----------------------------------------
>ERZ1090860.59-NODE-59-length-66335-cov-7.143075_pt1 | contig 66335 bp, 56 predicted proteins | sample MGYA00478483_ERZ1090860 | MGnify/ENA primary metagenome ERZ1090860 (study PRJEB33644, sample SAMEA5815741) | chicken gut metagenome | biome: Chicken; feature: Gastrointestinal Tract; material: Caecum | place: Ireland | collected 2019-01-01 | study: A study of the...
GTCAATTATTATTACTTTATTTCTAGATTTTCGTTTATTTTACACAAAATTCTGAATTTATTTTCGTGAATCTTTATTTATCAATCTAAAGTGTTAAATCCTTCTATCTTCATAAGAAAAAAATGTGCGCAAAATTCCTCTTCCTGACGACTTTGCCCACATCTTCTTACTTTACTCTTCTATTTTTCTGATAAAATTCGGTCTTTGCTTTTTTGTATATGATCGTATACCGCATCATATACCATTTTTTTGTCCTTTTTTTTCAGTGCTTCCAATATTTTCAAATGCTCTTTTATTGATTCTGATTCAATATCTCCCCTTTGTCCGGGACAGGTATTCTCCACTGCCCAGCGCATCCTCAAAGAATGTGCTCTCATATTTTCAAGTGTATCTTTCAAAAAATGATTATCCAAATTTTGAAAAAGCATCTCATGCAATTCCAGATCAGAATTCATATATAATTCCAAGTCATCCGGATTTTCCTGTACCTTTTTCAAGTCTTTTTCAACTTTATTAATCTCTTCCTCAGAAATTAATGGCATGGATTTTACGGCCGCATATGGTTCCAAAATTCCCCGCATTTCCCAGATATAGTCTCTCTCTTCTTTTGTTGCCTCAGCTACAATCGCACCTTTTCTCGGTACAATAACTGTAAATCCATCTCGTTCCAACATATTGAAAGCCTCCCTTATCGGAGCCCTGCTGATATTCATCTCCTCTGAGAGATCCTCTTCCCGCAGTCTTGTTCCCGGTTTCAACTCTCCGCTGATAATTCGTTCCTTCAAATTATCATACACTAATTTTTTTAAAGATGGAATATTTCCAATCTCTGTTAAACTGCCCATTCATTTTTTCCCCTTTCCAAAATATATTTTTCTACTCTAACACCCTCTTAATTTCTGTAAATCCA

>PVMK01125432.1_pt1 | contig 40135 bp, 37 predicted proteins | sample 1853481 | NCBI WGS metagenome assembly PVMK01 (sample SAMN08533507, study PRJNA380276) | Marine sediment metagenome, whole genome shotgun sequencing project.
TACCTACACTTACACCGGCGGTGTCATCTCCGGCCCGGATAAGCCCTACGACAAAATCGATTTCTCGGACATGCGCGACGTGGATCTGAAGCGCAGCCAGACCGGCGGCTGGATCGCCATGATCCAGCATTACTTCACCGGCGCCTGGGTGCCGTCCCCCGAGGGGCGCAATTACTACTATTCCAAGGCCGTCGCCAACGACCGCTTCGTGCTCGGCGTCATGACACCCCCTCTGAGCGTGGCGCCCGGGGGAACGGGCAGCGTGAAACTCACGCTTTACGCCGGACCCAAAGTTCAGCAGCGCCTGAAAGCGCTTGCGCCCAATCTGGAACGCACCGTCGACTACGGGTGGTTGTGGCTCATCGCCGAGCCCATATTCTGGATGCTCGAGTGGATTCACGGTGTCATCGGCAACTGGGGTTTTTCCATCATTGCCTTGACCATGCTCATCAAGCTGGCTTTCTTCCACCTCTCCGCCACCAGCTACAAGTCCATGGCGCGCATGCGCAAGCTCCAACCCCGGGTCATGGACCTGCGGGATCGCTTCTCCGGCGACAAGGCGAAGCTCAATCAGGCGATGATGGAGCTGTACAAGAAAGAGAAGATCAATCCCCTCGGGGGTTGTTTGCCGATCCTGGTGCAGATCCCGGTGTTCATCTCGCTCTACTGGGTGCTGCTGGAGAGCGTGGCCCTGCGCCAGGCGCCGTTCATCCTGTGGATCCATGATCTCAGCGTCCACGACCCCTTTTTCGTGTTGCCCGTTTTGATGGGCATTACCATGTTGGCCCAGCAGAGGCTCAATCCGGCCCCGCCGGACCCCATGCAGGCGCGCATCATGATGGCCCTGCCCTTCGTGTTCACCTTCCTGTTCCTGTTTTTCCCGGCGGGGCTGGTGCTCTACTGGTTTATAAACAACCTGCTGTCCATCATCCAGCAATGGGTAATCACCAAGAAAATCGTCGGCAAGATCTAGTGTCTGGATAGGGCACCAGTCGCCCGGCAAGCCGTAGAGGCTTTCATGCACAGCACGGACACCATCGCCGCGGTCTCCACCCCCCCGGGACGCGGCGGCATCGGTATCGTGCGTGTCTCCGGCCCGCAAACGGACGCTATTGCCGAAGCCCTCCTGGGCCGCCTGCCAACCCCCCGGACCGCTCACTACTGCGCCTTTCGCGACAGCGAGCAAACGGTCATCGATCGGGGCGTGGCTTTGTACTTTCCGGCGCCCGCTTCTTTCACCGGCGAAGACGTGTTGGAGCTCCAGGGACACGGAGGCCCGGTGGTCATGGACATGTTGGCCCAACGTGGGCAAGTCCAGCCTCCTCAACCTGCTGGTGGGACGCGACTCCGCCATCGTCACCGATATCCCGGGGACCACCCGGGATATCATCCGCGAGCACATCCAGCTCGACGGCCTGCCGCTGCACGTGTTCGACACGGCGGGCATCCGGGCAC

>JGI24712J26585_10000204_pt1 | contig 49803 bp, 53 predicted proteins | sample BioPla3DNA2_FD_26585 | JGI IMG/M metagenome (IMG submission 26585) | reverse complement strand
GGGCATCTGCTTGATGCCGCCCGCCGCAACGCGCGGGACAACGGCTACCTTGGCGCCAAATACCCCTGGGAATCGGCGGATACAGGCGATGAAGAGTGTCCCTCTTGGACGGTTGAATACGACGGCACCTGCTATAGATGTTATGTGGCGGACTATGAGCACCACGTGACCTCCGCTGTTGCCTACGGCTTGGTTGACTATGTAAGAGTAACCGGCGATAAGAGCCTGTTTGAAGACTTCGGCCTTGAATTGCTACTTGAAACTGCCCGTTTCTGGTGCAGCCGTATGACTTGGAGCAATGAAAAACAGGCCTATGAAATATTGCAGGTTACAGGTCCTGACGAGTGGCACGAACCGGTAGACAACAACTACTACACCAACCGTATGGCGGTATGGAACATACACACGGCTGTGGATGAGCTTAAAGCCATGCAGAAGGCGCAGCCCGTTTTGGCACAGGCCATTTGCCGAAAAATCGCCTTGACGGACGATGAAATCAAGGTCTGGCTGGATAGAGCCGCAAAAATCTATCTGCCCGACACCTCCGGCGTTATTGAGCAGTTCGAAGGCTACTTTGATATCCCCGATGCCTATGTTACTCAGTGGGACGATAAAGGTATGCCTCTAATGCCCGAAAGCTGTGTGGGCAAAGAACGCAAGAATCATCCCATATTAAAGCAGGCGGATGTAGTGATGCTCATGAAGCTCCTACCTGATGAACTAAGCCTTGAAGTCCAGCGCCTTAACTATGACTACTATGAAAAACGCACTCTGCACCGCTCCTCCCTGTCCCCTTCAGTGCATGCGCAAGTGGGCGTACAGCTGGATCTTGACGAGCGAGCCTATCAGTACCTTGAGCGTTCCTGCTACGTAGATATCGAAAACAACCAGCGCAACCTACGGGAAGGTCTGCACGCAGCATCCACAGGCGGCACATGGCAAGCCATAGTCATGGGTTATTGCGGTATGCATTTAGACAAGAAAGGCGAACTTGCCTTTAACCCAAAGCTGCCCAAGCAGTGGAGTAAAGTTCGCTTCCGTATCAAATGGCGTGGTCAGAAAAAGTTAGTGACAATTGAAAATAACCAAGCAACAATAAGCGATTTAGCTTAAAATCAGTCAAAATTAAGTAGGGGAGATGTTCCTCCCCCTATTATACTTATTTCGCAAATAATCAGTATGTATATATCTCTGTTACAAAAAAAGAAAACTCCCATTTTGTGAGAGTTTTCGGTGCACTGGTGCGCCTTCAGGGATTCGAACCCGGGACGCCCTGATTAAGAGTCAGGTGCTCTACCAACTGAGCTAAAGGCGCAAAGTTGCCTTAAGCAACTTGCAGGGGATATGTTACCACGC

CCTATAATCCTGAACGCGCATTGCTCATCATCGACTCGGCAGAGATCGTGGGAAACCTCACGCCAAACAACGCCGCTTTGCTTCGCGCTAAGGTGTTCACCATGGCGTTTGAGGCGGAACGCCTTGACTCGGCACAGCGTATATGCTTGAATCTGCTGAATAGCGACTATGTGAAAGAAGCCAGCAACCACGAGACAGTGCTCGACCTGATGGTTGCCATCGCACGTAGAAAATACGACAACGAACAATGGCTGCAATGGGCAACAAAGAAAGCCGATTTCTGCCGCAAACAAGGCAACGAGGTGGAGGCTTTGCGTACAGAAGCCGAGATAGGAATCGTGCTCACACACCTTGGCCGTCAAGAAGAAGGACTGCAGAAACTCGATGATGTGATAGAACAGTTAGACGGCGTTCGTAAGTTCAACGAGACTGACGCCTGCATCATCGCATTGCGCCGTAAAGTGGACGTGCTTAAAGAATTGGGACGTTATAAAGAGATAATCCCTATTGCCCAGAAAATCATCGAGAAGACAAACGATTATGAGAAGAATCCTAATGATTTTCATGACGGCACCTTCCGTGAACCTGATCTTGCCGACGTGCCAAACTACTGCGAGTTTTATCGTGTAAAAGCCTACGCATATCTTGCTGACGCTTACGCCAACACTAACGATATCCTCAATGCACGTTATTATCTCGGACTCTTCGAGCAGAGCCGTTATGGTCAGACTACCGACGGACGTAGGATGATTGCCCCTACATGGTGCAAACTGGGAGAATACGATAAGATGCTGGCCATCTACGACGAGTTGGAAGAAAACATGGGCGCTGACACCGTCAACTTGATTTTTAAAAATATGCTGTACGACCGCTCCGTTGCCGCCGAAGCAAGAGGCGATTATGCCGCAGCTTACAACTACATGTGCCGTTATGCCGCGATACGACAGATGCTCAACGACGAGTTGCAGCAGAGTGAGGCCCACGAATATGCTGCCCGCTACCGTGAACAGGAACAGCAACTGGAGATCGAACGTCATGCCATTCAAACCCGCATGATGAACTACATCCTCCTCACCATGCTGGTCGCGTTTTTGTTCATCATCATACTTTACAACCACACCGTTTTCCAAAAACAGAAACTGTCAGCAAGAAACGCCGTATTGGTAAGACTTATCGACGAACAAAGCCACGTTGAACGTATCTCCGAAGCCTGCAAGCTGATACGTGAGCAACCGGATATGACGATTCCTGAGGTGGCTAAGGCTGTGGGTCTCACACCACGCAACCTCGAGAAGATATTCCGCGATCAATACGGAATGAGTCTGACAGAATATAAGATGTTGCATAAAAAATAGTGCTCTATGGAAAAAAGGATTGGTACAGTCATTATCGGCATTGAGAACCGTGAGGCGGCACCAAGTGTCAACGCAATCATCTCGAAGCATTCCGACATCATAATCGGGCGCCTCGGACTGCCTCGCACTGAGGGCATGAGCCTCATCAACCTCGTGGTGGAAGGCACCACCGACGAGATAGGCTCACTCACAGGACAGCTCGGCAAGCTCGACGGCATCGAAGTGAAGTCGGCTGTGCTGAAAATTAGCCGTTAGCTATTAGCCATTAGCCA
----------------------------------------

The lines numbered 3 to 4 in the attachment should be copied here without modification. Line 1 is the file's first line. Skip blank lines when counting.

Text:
>PVMK01125432.1_pt1 | contig 40135 bp, 37 predicted proteins | sample 1853481 | NCBI WGS metagenome assembly PVMK01 (sample SAMN08533507, study PRJNA380276) | Marine sediment metagenome, whole genome shotgun sequencing project.
TACCTACACTTACACCGGCGGTGTCATCTCCGGCCCGGATAAGCCCTACGACAAAATCGATTTCTCGGACATGCGCGACGTGGATCTGAAGCGCAGCCAGACCGGCGGCTGGATCGCCATGATCCAGCATTACTTCACCGGCGCCTGGGTGCCGTCCCCCGAGGGGCGCAATTACTACTATTCCAAGGCCGTCGCCAACGACCGCTTCGTGCTCGGCGTCATGACACCCCCTCTGAGCGTGGCGCCCGGGGGAACGGGCAGCGTGAAACTCACGCTTTACGCCGGACCCAAAGTTCAGCAGCGCCTGAAAGCGCTTGCGCCCAATCTGGAACGCACCGTCGACTACGGGTGGTTGTGGCTCATCGCCGAGCCCATATTCTGGATGCTCGAGTGGATTCACGGTGTCATCGGCAACTGGGGTTTTTCCATCATTGCCTTGACCATGCTCATCAAGCTGGCTTTCTTCCACCTCTCCGCCACCAGCTACAAGTCCATGGCGCGCATGCGCAAGCTCCAACCCCGGGTCATGGACCTGCGGGATCGCTTCTCCGGCGACAAGGCGAAGCTCAATCAGGCGATGATGGAGCTGTACAAGAAAGAGAAGATCAATCCCCTCGGGGGTTGTTTGCCGATCCTGGTGCAGATCCCGGTGTTCATCTCGCTCTACTGGGTGCTGCTGGAGAGCGTGGCCCTGCGCCAGGCGCCGTTCATCCTGTGGATCCATGATCTCAGCGTCCACGACCCCTTTTTCGTGTTGCCCGTTTTGATGGGCATTACCATGTTGGCCCAGCAGAGGCTCAATCCGGCCCCGCCGGACCCCATGCAGGCGCGCATCATGATGGCCCTGCCCTTCGTGTTCACCTTCCTGTTCCTGTTTTTCCCGGCGGGGCTGGTGCTCTACTGGTTTATAAACAACCTGCTGTCCATCATCCAGCAATGGGTAATCACCAAGAAAATCGTCGGCAAGATCTAGTGTCTGGATAGGGCACCAGTCGCCCGGCAAGCCGTAGAGGCTTTCATGCACAGCACGGACACCATCGCCGCGGTCTCCACCCCCCCGGGACGCGGCGGCATCGGTATCGTGCGTGTCTCCGGCCCGCAAACGGACGCTATTGCCGAAGCCCTCCTGGGCCGCCTGCCAACCCCCCGGACCGCTCACTACTGCGCCTTTCGCGACAGCGAGCAAACGGTCATCGATCGGGGCGTGGCTTTGTACTTTCCGGCGCCCGCTTCTTTCACCGGCGAAGACGTGTTGGAGCTCCAGGGACACGGAGGCCCGGTGGTCATGGACATGTTGGCCCAACGTGGGCAAGTCCAGCCTCCTCAACCTGCTGGTGGGACGCGACTCCGCCATCGTCACCGATATCCCGGGGACCACCCGGGATATCATCCGCGAGCACATCCAGCTCGACGGCCTGCCGCTGCACGTGTTCGACACGGCGGGCATCCGGGCAC